A study carried out by the BBC’s research and development (R&D) team has revealed that the carbon footprint from watching TV programmes is greater than that from making the programmes themselves. As part of the Green Technology project, BBC R&D has been looking at media technology’s impact on the environment, and how any harmful effects can be reduced.
|TV viewing leaves more carbon footprint than programme making|
While studying the carbon footprint of the television chain from start to finish (ranging from the production of a programme right through to the programme being viewed at home), researchers found that it is actually the viewing of the TV programme that has the greatest environmental impact, rather than the making of it.
Over recent years the number of electronic devices in homes has increased, and this has been accompanied by a rise in the level of individual viewing. This has resulted in a surge in total power consumption, leading to higher carbon footprint. The huge variety of consumer electronic devices involved in watching television programmes, from HDTV displays and set-top boxes to other mobile gadgets like laptops and tablets that households and individuals now use to enjoy TV programmes, means that energy consumption levels have rocketed, aggravating the negative impact on the environment.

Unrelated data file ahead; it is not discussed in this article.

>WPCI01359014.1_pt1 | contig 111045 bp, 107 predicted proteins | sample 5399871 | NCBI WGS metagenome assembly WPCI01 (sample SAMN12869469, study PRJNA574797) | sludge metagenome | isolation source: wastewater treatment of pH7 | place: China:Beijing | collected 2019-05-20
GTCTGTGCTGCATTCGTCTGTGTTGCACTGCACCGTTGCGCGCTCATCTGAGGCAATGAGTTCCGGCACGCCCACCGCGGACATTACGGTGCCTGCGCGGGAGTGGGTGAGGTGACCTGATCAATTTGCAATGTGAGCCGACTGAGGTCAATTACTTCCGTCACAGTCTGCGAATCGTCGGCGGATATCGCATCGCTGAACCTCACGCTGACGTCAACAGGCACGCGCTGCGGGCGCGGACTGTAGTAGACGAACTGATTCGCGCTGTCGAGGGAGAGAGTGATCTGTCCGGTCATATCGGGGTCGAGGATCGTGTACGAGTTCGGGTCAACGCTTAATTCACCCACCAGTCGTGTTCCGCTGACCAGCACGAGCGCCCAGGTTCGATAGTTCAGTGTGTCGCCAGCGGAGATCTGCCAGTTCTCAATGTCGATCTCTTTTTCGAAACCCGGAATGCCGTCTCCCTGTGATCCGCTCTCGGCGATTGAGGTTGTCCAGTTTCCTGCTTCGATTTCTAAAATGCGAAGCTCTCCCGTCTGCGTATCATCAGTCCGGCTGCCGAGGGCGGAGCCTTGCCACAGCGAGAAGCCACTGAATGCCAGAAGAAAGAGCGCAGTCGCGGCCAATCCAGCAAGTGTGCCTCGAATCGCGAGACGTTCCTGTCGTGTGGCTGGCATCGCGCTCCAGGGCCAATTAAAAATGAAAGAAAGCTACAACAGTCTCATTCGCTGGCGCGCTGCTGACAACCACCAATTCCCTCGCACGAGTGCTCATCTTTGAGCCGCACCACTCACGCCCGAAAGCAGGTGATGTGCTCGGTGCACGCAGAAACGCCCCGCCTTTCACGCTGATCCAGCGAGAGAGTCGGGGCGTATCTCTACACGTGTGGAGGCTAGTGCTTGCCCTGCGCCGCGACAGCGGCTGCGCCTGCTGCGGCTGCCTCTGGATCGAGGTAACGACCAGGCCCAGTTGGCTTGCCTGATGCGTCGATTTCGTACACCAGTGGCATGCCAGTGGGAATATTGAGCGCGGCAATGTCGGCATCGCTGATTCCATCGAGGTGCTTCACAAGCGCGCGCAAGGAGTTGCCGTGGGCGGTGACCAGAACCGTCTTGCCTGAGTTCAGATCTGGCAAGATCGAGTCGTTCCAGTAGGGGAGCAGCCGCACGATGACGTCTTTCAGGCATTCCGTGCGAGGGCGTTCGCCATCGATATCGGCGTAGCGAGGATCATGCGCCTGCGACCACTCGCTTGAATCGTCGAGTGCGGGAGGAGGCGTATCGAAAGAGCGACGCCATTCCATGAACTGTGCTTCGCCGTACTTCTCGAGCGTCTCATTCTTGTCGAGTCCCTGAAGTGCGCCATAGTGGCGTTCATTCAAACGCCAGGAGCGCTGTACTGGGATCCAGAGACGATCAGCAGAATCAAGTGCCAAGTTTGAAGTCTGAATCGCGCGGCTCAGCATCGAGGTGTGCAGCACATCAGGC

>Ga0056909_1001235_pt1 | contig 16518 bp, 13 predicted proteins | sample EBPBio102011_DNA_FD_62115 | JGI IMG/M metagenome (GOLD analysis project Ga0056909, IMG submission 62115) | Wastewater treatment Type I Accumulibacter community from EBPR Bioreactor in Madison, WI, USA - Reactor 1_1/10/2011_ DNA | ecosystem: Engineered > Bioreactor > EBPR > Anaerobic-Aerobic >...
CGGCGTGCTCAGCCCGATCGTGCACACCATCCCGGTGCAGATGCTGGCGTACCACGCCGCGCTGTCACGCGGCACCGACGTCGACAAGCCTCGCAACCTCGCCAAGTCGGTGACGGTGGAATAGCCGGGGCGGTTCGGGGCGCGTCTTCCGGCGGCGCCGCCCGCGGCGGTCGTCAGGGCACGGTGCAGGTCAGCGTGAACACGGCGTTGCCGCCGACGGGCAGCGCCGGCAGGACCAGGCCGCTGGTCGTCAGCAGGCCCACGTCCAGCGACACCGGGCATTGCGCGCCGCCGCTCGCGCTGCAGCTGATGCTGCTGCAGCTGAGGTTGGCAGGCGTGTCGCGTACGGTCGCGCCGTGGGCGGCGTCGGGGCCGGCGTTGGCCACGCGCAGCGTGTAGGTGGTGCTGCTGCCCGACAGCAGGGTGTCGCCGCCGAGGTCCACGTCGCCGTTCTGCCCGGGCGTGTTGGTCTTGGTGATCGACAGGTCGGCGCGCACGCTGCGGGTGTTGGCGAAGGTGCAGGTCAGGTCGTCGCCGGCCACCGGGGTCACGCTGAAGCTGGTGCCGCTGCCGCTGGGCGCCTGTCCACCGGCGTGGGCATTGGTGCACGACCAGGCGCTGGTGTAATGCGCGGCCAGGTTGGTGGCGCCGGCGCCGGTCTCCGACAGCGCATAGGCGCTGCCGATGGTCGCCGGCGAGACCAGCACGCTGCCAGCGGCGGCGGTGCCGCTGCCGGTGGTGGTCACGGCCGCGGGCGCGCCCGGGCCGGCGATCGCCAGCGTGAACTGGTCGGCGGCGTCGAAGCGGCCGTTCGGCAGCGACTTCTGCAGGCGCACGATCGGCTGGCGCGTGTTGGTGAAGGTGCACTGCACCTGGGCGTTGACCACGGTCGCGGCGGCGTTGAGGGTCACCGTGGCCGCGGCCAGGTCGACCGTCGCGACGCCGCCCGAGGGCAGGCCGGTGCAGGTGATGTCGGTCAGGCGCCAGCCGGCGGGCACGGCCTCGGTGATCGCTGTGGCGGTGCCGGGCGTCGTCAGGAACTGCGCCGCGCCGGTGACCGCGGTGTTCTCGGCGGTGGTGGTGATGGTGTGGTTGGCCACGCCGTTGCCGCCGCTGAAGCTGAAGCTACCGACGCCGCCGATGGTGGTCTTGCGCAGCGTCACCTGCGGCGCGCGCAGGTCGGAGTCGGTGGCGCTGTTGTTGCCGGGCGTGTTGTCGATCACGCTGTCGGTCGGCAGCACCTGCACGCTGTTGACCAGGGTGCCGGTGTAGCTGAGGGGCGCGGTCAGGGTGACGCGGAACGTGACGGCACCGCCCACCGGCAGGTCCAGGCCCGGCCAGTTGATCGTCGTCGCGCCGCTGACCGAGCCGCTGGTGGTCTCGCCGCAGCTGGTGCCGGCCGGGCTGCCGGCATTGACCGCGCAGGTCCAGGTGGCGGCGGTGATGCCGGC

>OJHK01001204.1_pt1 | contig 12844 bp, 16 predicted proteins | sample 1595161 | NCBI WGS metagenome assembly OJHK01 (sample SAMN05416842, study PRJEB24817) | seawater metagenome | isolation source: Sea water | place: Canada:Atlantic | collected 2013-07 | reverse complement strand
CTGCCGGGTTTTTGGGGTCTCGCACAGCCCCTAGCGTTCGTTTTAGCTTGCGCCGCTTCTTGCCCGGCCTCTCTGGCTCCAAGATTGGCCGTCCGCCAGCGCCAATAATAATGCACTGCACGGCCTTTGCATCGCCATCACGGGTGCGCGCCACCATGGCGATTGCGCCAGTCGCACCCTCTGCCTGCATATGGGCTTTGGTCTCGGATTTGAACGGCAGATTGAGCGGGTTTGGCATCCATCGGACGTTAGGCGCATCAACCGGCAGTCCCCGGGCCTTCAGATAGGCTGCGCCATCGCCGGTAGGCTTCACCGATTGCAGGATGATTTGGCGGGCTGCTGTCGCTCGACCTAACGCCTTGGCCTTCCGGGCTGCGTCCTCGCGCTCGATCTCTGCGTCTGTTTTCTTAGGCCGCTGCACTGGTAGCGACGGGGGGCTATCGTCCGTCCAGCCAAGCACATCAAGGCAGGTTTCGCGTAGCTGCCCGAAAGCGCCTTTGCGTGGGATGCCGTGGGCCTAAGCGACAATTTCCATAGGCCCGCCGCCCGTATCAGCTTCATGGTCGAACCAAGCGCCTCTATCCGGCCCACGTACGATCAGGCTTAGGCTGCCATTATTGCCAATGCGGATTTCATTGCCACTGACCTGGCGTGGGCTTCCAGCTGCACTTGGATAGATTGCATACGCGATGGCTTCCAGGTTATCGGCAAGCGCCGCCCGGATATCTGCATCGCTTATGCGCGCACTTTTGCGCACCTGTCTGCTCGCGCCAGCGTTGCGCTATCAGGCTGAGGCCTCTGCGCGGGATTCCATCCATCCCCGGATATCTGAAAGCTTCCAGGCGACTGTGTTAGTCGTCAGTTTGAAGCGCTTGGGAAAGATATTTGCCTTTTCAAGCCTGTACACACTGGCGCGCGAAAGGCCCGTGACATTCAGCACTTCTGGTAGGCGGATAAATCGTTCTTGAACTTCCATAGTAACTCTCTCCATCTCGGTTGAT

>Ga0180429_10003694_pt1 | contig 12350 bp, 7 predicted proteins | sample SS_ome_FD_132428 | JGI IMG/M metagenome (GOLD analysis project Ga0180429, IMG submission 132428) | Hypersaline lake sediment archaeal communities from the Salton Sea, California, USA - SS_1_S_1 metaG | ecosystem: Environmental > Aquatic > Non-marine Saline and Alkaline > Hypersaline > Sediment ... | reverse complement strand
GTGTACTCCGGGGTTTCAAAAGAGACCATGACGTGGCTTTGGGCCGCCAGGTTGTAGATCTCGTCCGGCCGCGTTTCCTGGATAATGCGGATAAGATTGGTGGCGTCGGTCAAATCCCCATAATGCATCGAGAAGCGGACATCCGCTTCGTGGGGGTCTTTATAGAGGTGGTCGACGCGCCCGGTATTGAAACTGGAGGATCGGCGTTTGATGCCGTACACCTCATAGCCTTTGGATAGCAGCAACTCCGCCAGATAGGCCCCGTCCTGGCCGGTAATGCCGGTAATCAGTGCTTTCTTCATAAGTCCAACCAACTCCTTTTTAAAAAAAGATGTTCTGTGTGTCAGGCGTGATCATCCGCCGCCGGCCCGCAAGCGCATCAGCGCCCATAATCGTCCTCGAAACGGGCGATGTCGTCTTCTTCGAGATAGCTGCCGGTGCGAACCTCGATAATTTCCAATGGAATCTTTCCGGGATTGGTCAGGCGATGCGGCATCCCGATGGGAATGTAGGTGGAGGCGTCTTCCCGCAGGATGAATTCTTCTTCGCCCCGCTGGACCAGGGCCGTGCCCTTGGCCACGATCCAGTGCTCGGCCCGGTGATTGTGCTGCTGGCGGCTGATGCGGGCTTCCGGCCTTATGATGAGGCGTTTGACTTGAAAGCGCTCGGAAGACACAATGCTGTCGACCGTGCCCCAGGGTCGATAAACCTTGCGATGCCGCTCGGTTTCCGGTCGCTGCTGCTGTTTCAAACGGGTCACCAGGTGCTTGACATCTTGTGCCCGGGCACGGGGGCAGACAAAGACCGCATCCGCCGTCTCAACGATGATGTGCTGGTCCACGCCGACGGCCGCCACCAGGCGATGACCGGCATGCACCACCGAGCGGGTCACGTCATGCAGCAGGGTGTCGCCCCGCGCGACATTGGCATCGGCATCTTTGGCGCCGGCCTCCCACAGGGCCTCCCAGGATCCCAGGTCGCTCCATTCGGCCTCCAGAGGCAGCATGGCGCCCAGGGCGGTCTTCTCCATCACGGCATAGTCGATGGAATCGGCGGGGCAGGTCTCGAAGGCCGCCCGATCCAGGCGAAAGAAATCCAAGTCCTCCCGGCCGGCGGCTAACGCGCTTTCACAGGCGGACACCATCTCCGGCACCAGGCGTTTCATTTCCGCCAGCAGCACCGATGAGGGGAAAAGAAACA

The figures showed that making programmes accounts for only 12-35 percent of the carbon footprint associated with watching television. The energy consumption from making TV programmes was found to be far lower than the consumption from watching them.
Whilst there were different variations involved that affected the actual carbon footprint left by viewers, it was found that the biggest impact came from the display itself, with larger screens tending to use more power. Researchers involved in the project are now urging consumers to take energy consumption into consideration when choosing a TV set, which should be made easier once the EU energy labelling system is fully enforced for new TVs in the UK.
Source: BBC R&D Blog